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What's Really Undermining Our Economy

Updated on August 16, 2017
Marie Flint profile image

Marie worked extensively as a professional temporary for Kelly Services, Inc. and received a Kelly Elite Award for her quality work.

Inhibitors include negative thinking and attitudes. Fewer inhibitors make the climb upward easier with less steepness.
Inhibitors include negative thinking and attitudes. Fewer inhibitors make the climb upward easier with less steepness. | Source

Office Politics and Competition

Three articles appeared in the Sunday paper as a self-help for those struggling in the workplace. These pieces came under such headings as "Your Co-Workers Won't Tell You," "Common sense in career . . .," and advice "If discrimination complaint is ignored, try finding new job."

As a young female in the workforce in a variety of businesses, I chose to work as a professional temporary because the status of "temporary worker" allowed me to avoid office politics, that unseemly aura created by dissatisfied personnel. I didn't have to know the details, after a few days on the job in an office, usually a corporate setting at the administrative level, I could feel the negativity. It's the kind of energy that pulls one down, making you fearful, feel you aren't good enough, or need to reprimand someone out of anger. Such an environment is nerve-wracking. So, for my own peace of mind, I avoided getting involved by moving onto my temporary agency's next assignment.

Let's look at a few of the highlights of the articles I mentioned earlier. The first, by the way, is a reprint from The Wall Street Journal. Of ten key points, I am going to focus on three:

  • income competition
  • infidelity
  • what goes around, comes around

Income competition happens when coworkers begin sharing how much they make to one another. When a lesser-paid individual learns the truth about his or her ranking for the same or similar work, resentment ensues. The vibration of resentment takes its toll by pervasively pulling down team effort. The dissatisfied employee becomes two dissatisfied employees, then three until there is virtually a cloud hanging over the work environment to the extent that quality and production are compromised. As a matter of workplace etiquette and ethics, income should never be discussed between coworkers.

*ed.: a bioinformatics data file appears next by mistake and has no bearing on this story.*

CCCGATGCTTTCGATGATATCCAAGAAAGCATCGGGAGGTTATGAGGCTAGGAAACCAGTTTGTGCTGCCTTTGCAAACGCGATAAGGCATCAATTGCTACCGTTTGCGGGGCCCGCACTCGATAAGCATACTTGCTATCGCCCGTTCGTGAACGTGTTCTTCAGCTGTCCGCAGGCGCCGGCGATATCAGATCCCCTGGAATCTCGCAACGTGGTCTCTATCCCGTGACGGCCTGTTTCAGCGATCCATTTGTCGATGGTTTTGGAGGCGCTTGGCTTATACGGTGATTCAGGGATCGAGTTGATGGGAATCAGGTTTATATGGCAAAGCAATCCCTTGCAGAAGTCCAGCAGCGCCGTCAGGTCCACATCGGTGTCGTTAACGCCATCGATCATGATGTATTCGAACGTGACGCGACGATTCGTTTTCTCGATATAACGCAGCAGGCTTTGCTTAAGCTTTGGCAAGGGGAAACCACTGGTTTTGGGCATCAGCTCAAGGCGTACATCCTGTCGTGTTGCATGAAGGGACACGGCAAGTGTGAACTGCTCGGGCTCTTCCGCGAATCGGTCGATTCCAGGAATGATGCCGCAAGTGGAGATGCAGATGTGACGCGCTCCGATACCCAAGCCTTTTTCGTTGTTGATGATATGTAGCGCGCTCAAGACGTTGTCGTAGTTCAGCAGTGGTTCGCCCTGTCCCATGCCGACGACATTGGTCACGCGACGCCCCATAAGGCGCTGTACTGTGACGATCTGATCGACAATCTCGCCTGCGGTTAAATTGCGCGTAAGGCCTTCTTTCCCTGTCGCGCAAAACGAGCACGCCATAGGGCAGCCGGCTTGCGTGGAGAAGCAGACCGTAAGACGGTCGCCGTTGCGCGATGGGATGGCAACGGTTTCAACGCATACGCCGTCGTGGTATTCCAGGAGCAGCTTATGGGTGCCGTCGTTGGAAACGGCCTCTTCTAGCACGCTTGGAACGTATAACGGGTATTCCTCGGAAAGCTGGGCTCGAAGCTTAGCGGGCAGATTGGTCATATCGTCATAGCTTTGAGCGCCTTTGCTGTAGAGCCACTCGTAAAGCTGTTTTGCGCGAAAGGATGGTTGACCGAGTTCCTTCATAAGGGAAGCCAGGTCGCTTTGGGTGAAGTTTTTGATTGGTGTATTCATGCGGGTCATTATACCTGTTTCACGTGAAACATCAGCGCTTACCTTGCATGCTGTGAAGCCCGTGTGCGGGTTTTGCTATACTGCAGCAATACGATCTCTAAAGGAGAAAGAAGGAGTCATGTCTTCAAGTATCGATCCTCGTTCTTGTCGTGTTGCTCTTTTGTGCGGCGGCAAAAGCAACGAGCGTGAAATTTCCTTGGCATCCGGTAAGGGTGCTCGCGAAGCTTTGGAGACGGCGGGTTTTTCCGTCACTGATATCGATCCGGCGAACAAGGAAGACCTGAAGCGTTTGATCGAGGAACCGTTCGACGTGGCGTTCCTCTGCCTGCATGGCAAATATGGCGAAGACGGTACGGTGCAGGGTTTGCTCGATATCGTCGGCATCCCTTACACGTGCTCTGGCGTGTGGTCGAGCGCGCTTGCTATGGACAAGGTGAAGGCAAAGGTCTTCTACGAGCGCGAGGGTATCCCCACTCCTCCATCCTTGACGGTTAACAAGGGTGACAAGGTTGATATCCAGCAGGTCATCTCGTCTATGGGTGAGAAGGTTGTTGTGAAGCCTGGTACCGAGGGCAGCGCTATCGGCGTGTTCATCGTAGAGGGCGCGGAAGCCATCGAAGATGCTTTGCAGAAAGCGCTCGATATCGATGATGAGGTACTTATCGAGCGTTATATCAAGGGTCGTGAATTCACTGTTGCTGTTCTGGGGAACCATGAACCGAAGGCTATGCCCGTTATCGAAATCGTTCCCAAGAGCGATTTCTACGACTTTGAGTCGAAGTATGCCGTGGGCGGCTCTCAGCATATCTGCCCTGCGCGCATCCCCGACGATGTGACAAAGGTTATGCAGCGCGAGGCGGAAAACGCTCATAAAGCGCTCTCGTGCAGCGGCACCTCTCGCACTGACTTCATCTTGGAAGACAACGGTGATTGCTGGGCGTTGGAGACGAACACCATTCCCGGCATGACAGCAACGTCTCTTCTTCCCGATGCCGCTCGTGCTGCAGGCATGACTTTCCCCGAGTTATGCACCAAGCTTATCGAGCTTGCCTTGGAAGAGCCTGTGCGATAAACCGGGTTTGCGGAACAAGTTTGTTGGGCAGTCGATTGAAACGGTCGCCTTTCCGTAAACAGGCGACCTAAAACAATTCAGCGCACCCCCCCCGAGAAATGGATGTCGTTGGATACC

Infidelity occurs when someone is dissatisfied with their perceived importance or sexual life. For a man, it's often a challenge and "proving his manhood." For a woman, it's often reassurance that she's attractive. Either way, it's vying for power. This kind of power struggle, however, does not contribute to effectiveness in the workplace because the focus is on self indulgence and not on service to the client or workplace as a whole.

"What goes around, comes around" has been said so many times, it's become a cliché, but it's true. As in the case of the dissatisfied employee due to an earning discrepancy, any negative attitude easily affects those around the perpetrator. Then, it seems everyone is harboring something--a dislike, a bad night's sleep, a customer complaint, or denial for a leave of absence. Often the worker carries the stress and frustration with him when he goes home, and the cycle repeats itself.


The Horse is a Symbol for Common Sense (sometimes referred to as "horse sense")
The Horse is a Symbol for Common Sense (sometimes referred to as "horse sense") | Source

Using Common Sense in the Workplace

Common sense seems lost in our fast-paced, competitive society. The get-ahead work ethic, while motivational on one hand, can backfire on the other. People cannot trust one another because there is the implication that one's gain is another's loss.

The second article is a reprint from The Washington Post and gives behavioral advice to the novice worker. A phrase from the article aptly describes its theme: You Just Got Hired--Don't Screw It Up! Some of the advice given is as follows:

  • learn to accept criticism
  • avoid arrogance
  • study your boss, but don't second guess him

For managers, there's a correct way of administering criticism, and that is to first compliment the person about to be disciplined. Mention something he did well or a part of his character that is helpful and positive. Praise the person for it. Then lead into what you want changed by stating something like, "Now here's what I'd like us to work on . . ." and ending with "I know I can count on you. Let me know if you run into any problems." In this manner, the employee does not feel like a scapegoat.